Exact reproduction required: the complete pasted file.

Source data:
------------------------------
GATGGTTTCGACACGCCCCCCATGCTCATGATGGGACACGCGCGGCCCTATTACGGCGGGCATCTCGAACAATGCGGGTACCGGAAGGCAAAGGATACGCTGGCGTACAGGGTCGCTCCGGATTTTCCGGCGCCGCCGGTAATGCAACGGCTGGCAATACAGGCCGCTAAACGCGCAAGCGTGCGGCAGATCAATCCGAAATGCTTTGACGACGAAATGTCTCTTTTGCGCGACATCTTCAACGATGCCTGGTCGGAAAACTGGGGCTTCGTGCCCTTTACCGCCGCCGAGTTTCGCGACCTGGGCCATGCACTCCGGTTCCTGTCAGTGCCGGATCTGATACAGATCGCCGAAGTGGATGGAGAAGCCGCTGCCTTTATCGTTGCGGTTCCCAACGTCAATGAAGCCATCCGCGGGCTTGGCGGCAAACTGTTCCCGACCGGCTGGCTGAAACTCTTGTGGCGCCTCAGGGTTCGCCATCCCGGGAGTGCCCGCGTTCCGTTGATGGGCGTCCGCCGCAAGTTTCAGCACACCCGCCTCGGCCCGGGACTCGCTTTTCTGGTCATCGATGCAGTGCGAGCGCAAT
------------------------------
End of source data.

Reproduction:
GATGGTTTCGACACGCCCCCCATGCTCATGATGGGACACGCGCGGCCCTATTACGGCGGGCATCTCGAACAATGCGGGTACCGGAAGGCAAAGGATACGCTGGCGTACAGGGTCGCTCCGGATTTTCCGGCGCCGCCGGTAATGCAACGGCTGGCAATACAGGCCGCTAAACGCGCAAGCGTGCGGCAGATCAATCCGAAATGCTTTGACGACGAAATGTCTCTTTTGCGCGACATCTTCAACGATGCCTGGTCGGAAAACTGGGGCTTCGTGCCCTTTACCGCCGCCGAGTTTCGCGACCTGGGCCATGCACTCCGGTTCCTGTCAGTGCCGGATCTGATACAGATCGCCGAAGTGGATGGAGAAGCCGCTGCCTTTATCGTTGCGGTTCCCAACGTCAATGAAGCCATCCGCGGGCTTGGCGGCAAACTGTTCCCGACCGGCTGGCTGAAACTCTTGTGGCGCCTCAGGGTTCGCCATCCCGGGAGTGCCCGCGTTCCGTTGATGGGCGTCCGCCGCAAGTTTCAGCACACCCGCCTCGGCCCGGGACTCGCTTTTCTGGTCATCGATGCAGTGCGAGCGCAAT